It’s a challenge the learning and development community has been struggling with for years: how can we prove a tangible ROI on corporate training programs? Budgets have increased and studies have shown that the importance of training programs are being recognized by executive level management more and more each year. However, while learning analytics and reporting on ROI have come a long way, recent research shows that there is still a lot of work to do in nailing down corporate training ROI.
A LinkedIn workplace study in 2018 reported that 35% of talent developers expected a budget increase, while only 11% expected a decrease. On the other side of the coin, 90% of executive level management believe that L&D is a necessary benefit to the company.
It all sounds pretty positive - increasing budgets, buy-in from c-suite management - until you start to look at the stats around how training departments are reporting on the impact of corporate training. While 32% of executives thought demonstrating ROI was one of the top challenges for talent development, only 22% of learning professionals felt this was a challenge for their team.
This disconnect has its roots in how training departments have been reporting results for employee training. Measurements such as employee engagement and completion rates do not speak enough to the bottom line impact on the business. While executives may believe in the importance of training and development to the organization, it’s the learning professionals who truly understand the time and budget it takes to create that level of effectiveness in training.
55% of executives say that tying training programs to business results would earn L&D a seat at the table, which is an opportunity to represent the interests of the department, win budget increases and improve the quality of training programs. It’s time to start aligning training results with corporate objectives to prove that bottom line impact and raise the stakes of your corporate training program.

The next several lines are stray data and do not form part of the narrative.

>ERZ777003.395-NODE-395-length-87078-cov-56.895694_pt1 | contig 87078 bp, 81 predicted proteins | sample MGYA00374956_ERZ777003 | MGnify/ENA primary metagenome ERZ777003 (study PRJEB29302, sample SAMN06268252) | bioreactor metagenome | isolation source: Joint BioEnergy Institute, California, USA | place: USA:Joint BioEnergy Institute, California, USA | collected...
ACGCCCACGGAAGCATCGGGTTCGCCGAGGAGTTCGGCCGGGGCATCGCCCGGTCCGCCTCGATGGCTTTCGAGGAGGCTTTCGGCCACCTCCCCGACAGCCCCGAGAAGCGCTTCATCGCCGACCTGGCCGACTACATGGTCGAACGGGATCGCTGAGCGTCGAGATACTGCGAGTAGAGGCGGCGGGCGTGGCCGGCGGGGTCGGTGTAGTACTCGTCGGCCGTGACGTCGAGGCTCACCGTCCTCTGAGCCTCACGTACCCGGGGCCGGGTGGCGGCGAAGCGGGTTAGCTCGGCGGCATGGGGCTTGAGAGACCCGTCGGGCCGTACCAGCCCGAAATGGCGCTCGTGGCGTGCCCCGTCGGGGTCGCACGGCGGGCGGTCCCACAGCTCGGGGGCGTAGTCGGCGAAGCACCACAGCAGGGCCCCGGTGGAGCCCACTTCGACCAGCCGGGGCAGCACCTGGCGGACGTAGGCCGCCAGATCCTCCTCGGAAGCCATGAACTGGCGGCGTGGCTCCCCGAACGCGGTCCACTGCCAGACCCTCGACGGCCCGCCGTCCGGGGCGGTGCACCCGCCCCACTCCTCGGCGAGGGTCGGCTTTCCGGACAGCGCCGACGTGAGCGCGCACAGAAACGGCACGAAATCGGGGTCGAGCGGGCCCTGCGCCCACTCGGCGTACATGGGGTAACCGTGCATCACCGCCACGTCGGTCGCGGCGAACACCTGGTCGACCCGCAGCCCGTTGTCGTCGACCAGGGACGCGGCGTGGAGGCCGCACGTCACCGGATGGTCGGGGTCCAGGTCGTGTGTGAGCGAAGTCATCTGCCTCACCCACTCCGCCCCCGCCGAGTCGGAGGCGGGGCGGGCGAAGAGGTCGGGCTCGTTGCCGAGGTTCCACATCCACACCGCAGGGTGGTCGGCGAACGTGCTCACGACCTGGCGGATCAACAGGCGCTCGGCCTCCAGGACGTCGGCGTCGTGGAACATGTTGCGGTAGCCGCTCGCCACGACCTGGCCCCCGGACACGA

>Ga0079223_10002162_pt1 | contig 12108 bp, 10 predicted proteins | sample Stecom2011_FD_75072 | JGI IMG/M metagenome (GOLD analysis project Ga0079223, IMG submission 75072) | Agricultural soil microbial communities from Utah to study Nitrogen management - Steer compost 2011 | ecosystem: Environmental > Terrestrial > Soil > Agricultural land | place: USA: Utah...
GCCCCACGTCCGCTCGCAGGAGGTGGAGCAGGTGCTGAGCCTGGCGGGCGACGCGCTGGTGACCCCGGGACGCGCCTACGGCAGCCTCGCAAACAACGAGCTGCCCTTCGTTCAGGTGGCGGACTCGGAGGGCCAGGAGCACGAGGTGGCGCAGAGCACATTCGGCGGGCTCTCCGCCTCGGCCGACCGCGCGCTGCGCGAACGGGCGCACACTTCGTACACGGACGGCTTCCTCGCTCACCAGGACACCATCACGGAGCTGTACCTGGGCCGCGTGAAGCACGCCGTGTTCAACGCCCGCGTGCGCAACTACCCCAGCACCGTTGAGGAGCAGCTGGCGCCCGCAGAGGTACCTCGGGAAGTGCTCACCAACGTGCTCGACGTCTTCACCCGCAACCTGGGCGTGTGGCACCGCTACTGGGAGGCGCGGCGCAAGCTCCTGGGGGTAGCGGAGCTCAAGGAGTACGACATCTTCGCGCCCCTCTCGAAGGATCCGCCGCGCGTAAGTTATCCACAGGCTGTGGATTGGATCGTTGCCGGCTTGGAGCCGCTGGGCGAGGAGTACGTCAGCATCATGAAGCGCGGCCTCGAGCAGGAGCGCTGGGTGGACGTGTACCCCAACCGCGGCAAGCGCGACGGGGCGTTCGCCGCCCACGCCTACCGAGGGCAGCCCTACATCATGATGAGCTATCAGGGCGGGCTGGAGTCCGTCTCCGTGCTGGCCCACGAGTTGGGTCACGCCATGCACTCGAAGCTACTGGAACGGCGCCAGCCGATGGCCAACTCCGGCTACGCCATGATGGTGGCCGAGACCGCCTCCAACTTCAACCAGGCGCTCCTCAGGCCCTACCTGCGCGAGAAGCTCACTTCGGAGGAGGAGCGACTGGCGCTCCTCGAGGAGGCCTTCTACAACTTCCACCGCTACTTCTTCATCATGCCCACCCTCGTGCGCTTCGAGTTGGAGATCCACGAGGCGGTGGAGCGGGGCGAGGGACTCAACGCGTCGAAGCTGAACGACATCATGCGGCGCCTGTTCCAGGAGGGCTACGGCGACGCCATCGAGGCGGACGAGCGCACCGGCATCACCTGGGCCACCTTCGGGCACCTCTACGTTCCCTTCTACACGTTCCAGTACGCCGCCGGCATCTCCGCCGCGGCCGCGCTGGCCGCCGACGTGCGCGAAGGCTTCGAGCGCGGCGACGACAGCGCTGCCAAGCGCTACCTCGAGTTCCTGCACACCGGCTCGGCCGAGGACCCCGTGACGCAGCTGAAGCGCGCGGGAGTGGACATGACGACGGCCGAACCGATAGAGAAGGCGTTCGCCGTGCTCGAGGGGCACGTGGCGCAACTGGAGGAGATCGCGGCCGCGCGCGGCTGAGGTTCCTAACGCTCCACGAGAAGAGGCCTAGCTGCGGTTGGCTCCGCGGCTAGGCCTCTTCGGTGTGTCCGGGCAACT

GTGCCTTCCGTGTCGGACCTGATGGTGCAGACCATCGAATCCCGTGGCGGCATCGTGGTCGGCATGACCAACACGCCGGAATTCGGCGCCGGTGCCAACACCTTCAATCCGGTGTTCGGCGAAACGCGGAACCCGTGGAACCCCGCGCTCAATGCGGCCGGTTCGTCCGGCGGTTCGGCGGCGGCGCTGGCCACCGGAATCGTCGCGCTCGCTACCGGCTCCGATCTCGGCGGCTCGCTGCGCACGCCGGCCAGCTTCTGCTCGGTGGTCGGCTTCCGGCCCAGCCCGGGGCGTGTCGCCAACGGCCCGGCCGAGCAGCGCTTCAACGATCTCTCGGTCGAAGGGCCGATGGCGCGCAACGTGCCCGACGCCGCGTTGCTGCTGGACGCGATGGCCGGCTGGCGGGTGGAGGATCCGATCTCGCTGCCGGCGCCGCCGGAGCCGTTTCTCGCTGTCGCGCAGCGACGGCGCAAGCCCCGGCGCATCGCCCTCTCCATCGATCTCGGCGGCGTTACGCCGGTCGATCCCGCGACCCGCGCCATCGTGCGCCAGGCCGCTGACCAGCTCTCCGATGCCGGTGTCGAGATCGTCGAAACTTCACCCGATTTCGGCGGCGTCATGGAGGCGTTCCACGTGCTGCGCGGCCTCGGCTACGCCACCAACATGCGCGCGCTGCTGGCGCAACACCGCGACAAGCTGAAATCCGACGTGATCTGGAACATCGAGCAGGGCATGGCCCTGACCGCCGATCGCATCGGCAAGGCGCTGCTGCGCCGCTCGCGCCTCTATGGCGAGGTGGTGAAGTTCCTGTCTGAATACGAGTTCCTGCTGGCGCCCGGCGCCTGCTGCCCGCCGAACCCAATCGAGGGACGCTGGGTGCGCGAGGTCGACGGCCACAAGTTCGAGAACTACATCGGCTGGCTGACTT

1. Get a thorough understanding of the corporate objectives
Take a top-down approach to aligning your training with corporate objectives. Ensure you have a full understanding of what the company wants to achieve and the tactics being taken in order to achieve these goals.
Ensure that you understand the tactics being taken in each department to achieve corporate objectives. They will be fundamental to establishing the metrics you use to calculate the ROI of training costs. Ensure that L&D are kept in the loop on strategy conversations wherever possible. As an internal service department, it’s imperative that the training department understand all the moving parts of the organization and where they fit into it.
2. Establish the skills and competencies those objectives will require
Once you have a full grasp of the organization’s overall goals and objectives, start working on the skills and knowledge that will be required to achieve them.
Work with management from other departments to establish skill matrices and knowledge indices. What will employees at different levels across the organization need to be able to do in order to achieve corporate objectives?